aminocaproic acid(redirected from 6-Aminohexanoic acid)
Pharmacologic class: Carboxylic acid derivative
Therapeutic class: Antihemorrhagic, antifibrinolytic
Pregnancy risk category C
Interferes with plasminogen activator substances and blocks action of fibrinolysin (plasmin)
Injection: 250 mg/ml
Syrup: 250 mg/ml
Tablets: 500 mg, 1,000 mg
Indications and dosages
➣ Excessive bleeding caused by fibrinolysis
Adults: 5 g P.O. during first hour; then 1 to 1.25 g/hour until drug blood level of 0.13 mg/ml is reached and sustained and bleeding is controlled. Or 4 to 5 g in 250 ml of compatible diluent I.V. over 1 hour, followed by continuous infusion of 1 g/hour in 50 ml of diluent. Continue for 8 hours or until bleeding stops. Maximum daily dosage is 30 g.
• Dental extractions
• Hypersensitivity to drug
• Disseminated intravascular coagulation
• Neonates (injectable form)
Use cautiously in:
• heart, hepatic, or renal failure
• upper urinary tract bleeding.
• Dilute I.V. form in normal saline solution, dextrose 5% in water, or Ringer's solution for injection. Give at prescribed rate.
• Know that oral and I.V. doses are the
CNS: dizziness, malaise, headache, delirium, hallucinations, weakness, seizures
CV: hypotension, ischemia, thrombophlebitis, cardiomyopathy, bradycardia, arrhythmias
EENT: conjunctival suffusion, tinnitus, nasal congestion
GI: nausea, vomiting, diarrhea, abdominal pain, dyspepsia
GU: intrarenal obstruction, renal failure
Hematologic: bleeding tendency, generalized thrombosis, agranulocytosis, leukopenia, thrombocytopenia
Musculoskeletal: myopathy, rhabdomyolysis
Respiratory: dyspnea, pulmonary embolism
Skin: rash, pruritus
Drug-drug. Estrogens, hormonal contraceptives: increased risk of hypercoagulation
Activated prothrombin, prothrombin complex concentrates: increased signs of active intravascular clotting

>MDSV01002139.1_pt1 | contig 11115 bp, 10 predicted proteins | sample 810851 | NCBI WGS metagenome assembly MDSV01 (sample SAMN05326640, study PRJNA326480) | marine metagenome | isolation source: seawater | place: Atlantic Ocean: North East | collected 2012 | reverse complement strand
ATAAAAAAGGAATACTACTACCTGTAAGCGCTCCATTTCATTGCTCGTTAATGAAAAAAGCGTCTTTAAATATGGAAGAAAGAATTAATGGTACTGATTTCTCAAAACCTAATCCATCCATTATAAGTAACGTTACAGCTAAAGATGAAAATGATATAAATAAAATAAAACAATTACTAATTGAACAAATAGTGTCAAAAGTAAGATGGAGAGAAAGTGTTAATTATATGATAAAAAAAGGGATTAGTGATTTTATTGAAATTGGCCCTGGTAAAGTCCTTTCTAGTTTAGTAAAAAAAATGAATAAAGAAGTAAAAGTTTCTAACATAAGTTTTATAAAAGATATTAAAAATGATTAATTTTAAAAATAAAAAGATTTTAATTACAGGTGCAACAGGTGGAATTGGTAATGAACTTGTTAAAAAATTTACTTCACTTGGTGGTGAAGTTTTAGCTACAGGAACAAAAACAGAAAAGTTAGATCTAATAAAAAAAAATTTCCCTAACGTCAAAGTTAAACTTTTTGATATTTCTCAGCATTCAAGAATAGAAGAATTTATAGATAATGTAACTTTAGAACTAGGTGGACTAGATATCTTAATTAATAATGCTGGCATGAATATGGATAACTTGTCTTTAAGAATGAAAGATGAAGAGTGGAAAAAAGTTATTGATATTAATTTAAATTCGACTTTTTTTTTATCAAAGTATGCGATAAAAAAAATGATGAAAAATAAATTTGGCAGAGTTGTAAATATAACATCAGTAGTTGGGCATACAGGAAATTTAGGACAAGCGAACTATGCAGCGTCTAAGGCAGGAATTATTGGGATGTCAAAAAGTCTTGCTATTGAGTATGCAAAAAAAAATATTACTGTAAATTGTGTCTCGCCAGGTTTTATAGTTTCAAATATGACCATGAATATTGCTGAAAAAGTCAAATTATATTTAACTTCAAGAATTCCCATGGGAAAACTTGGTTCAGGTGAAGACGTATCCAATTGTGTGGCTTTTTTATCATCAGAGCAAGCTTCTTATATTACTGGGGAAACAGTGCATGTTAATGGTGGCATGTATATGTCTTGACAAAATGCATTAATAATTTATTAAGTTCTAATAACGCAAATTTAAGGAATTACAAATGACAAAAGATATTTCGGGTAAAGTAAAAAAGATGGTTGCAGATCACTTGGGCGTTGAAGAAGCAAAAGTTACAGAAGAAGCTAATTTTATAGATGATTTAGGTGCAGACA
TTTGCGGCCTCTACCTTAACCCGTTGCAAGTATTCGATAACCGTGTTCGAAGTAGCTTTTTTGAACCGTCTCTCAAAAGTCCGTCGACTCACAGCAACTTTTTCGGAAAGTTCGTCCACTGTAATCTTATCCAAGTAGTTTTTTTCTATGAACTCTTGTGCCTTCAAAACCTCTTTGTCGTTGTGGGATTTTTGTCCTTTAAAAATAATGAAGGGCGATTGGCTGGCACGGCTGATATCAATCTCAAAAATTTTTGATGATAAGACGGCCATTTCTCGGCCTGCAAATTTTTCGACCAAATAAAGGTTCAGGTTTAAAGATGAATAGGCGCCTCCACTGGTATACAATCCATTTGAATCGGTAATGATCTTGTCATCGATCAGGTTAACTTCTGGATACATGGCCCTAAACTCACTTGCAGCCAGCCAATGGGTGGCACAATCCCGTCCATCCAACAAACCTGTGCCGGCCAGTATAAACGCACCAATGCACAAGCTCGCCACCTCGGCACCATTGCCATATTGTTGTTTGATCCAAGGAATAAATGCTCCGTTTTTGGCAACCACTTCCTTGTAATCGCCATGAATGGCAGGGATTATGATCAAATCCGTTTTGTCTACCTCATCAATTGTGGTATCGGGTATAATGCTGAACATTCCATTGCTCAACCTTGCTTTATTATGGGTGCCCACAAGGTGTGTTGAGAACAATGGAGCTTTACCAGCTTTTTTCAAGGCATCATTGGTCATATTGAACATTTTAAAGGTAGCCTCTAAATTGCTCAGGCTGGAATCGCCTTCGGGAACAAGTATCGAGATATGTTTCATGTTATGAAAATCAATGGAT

Drug-diagnostic tests. Alanine aminotransferase, aldolase, aspartate aminotransferase, blood urea nitrogen, creatinine, creatine kinase, potassium: increased levels
Drug-herbs. Alfalfa, anise, arnica, astragalus, bilberry, black currant seed oil, capsaicin, cat's claw, celery, chaparral, clove oil, dandelion, dong quai, evening primrose oil, feverfew, garlic, ginger, ginkgo, papaya extract, rhubarb, safflower oil, skullcap: increased anticoagulant effect
Coenzyme Q10, St. John's wort: reduced anticoagulant effect
• Monitor vital signs, fluid intake and output, and ECG.
☞ Assess for signs and symptoms of thrombophlebitis and pulmonary embolism.
☞ Monitor neurologic status, especially for signs of impending seizure.
• Monitor kidney and liver function test results, serum electrolyte levels, and CBC with white cell differential.
• Evaluate for blood dyscrasias, particularly bleeding tendencies.
• Tell patient that drug may significantly affect many body systems. Assure him that he'll be monitored closely.
☞ Instruct patient to immediately report signs and symptoms of thrombophlebitis, pulmonary embolism, or unusual bleeding.
• Tell patient he'll undergo frequent blood testing during therapy.
• As appropriate, review all other significant and life-threatening adverse reactions and interactions, especially those related to the drugs, tests, and herbs mentioned above.